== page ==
Fitness

​Eight Unexpected Ways in How Running Can Affect Your Skin

Tips for runners to keep their skin healthy

Woman running on running path along the ocean with blue water and sky in the background
Credits: "Mroz at Unsplash.com"
Share

Regular running improves heart health and muscular endurance, promotes overall health and fitness, and is an excellent form of exercise. Blood flow increases to the skin during running, giving the appearance of a healthy “glow” and may even slow signs of aging.[1]

It is well known that outdoor running can be harmful on the skin due to sun damage, especially without proper sun protection. However, can running affect the skin in other ways as well?

There is a common thought that running can make your skin lose elasticity and become saggy due to the constant and repetitive bounding impact. However, there is actually no scientific evidence that running by itself causes the skin to sag. Here are 8 ways that regular running may affect the skin:

 

1) Sunburns and Chronic Sun Damage

It is extremely important to take extra precaution to protect your skin from the sun while running outside. One scientific study showed marathon runners are at a significantly higher risk for malignant melanoma, the deadliest form of skin cancer.[2,3] While it would be best to avoid the sun by running on an indoor track or treadmill, if you enjoy running outside, aim to avoid running between 10am-4pm when the sun is shining brightest. Additionally, wear a hat and sunglasses, and cover as much skin as possible with sun protective clothing.[4] Sweating even causes “water resistant” sunscreens to slide off, so it is best to re-apply a broad-spectrum sunscreen every 30 minutes while running outdoors.

 

2) Fungal Infections of the Feet and Body 

Moisture and friction are the perfect pair to foster the growth of fungus on the feet (most common) and the body. Examples of these infections are “Athlete’s foot” and “Jock itch,” which are part of a group of fungal infections called “Tinea”.[5] These rashes are common in runners and other athletes and can be very itchy, painful, and uncomfortable. To prevent and alleviate fungal infections, wear open toed shoes as much as possible when not running and avoid staying in sweaty clothing longer than necessary. Many fungal infections require medical treatment from a physician.

 

3) Calluses

Calluses form on the feet in areas of chronic pressure and friction. They can become very painful and debilitating. To prevent calluses, it is most important to wear proper fitting running shoes.[6] However, calluses are often unavoidable and can be managed by (1) sanding them down and (2) wearing calluses cushions (found at any drug store) to reduce the friction at pressure points while walking and running.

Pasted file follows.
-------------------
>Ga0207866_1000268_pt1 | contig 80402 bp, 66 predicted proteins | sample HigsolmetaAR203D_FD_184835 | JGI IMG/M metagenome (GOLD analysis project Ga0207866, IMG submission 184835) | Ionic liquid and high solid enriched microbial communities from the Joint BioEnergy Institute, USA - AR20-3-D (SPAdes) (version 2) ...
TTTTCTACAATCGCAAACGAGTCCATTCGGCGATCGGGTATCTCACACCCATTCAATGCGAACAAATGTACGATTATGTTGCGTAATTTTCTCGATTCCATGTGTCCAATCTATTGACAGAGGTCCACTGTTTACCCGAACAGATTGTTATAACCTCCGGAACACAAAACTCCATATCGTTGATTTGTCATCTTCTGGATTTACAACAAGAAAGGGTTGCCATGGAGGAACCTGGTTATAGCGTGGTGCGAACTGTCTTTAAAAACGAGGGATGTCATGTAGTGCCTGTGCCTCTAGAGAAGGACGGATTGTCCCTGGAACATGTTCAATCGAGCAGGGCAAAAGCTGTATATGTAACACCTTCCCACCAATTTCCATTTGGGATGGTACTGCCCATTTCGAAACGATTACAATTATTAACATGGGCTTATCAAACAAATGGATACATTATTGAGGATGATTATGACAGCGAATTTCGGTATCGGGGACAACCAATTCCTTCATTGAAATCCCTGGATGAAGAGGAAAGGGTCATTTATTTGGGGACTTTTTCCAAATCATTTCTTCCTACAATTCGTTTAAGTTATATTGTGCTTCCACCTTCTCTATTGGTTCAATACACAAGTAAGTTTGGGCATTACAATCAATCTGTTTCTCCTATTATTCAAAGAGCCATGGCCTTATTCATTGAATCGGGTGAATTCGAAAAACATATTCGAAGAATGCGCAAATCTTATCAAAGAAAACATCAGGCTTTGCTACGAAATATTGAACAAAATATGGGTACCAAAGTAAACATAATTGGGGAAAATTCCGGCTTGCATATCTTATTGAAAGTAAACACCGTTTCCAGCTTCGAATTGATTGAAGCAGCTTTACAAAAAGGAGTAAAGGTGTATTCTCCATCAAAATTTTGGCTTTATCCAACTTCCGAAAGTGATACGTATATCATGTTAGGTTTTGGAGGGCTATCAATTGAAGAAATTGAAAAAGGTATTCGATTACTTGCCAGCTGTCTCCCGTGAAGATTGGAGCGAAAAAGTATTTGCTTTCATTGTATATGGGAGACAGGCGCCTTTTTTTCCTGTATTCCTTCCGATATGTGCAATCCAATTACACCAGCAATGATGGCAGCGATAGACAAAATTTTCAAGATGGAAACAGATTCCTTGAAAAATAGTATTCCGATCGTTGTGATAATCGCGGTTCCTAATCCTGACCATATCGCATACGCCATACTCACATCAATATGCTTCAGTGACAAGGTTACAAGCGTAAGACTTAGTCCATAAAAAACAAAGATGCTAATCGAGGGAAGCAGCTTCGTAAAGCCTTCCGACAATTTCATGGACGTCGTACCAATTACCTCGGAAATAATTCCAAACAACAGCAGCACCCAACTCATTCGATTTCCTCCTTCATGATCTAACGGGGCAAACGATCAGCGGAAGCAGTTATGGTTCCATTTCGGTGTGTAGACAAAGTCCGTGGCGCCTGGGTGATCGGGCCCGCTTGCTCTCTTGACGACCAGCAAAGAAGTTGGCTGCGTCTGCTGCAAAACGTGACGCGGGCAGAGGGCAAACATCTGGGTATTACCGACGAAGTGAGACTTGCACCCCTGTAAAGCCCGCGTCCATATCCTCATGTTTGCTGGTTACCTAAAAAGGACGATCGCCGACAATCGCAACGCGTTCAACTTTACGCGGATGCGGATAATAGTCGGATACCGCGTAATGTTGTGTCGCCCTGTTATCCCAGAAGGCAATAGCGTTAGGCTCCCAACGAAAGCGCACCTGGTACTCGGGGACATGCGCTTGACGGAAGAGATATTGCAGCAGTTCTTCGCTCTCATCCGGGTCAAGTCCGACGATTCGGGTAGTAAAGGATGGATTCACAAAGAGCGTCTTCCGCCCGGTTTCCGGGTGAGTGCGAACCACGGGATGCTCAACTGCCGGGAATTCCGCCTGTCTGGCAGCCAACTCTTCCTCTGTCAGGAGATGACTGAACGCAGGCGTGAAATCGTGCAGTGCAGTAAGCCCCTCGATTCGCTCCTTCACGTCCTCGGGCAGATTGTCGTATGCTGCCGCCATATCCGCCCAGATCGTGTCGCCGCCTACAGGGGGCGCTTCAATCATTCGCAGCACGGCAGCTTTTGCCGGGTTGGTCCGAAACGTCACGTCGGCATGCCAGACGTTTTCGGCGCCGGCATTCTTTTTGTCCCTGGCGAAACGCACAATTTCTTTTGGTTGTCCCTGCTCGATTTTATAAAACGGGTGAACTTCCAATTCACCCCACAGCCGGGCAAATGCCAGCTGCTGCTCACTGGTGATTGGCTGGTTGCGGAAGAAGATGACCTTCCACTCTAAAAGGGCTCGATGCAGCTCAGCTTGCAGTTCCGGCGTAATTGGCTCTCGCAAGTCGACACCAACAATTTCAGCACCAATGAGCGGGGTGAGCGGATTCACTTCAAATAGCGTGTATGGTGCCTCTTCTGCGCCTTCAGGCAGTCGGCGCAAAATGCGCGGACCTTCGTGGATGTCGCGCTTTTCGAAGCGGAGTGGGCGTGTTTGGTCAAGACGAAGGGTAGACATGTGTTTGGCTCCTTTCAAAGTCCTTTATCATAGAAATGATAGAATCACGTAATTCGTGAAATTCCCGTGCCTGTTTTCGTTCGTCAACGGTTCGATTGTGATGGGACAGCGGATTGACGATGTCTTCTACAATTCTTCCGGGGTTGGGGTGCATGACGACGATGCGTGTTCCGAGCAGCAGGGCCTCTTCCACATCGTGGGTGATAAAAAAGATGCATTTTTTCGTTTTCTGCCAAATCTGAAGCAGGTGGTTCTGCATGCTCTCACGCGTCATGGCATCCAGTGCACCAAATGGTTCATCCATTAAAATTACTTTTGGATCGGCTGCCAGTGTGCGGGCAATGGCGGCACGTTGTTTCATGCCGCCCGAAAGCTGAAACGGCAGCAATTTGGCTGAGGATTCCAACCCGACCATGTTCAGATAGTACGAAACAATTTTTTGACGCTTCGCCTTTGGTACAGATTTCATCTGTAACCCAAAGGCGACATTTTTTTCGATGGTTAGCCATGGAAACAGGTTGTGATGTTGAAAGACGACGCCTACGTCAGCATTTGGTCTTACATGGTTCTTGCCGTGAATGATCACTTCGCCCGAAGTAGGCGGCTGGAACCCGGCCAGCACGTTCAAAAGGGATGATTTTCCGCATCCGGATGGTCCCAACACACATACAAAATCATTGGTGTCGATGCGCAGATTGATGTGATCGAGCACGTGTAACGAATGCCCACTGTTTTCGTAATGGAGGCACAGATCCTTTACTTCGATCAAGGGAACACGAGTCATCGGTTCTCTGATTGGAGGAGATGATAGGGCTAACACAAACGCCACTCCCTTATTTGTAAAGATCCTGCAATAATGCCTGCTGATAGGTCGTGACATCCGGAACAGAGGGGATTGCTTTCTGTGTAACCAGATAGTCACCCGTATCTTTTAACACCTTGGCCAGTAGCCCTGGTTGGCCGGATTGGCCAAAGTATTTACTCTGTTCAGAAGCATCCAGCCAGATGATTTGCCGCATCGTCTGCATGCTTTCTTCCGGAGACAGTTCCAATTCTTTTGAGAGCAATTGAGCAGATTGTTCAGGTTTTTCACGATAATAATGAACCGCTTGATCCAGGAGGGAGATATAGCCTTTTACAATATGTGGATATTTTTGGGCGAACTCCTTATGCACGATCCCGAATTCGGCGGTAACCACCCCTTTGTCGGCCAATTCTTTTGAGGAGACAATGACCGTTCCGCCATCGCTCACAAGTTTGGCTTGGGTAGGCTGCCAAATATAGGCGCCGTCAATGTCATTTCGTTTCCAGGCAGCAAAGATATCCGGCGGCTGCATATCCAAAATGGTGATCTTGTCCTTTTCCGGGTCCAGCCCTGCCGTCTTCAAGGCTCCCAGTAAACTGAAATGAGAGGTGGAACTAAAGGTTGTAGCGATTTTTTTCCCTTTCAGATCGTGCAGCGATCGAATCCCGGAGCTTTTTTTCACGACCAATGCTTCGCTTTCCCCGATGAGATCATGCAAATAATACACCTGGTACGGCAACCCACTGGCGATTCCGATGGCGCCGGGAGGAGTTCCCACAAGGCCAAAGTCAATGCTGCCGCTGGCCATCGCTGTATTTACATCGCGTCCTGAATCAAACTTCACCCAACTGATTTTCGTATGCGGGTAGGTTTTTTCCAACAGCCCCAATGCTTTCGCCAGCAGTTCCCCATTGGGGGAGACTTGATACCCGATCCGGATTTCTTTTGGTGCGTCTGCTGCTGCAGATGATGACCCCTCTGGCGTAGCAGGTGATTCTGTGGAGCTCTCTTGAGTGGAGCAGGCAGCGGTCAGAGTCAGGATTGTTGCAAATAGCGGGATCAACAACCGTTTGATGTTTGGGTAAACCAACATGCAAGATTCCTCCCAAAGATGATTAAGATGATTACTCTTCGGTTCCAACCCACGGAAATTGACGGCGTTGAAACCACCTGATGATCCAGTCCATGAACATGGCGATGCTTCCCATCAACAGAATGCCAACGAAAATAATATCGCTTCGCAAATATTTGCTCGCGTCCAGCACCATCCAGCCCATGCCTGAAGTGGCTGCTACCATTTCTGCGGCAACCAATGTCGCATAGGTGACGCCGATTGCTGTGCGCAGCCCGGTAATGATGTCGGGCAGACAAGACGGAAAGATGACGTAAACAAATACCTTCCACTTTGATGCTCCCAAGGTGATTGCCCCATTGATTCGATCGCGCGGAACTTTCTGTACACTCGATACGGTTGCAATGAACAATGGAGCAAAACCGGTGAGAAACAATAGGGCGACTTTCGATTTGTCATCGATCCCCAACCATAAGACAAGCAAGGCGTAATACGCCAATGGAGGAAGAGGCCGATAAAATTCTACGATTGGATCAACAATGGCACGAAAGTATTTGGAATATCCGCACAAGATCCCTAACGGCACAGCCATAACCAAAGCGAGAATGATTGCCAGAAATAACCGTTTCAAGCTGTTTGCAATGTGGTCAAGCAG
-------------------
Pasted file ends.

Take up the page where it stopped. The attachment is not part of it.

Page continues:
4) Free Radical Damage 

There is some scientific evidence that while moderate regular exercise improves overall health and physiological functions throughout the body; overtraining and excessive exercise can lead to severe oxidative stress.[7] Increased levels of reactive oxygen species after intense or prolonged running can wreak havoc on DNA, lipids, and proteins.[8] However, while high intensity and prolonged exercise may cause oxidative damage, it has been shown that moderate intensity exercise actually acts as an antioxidant to reduce free radical damage.[9]

 

5) Sagging Skin from Weight Loss

Although many believe that running by itself causes the skin to lose elasticity and become saggy; it is actually most often natural aging and/or weight loss that causes redundant sagging skin. Droopy or saggy skin is part of the natural aging process as collagen and elastin protein in the dermis begin breaking down. Some people who have drastic weight loss can develop excess redundant skin, but this is not a result of running.[10] Weight loss to achieve a healthy weight is important for overall health, and saggy skin should not be a deterrent to exercise and weight loss. If you notice this happening, treatment options can be discussed with your dermatologist or physician.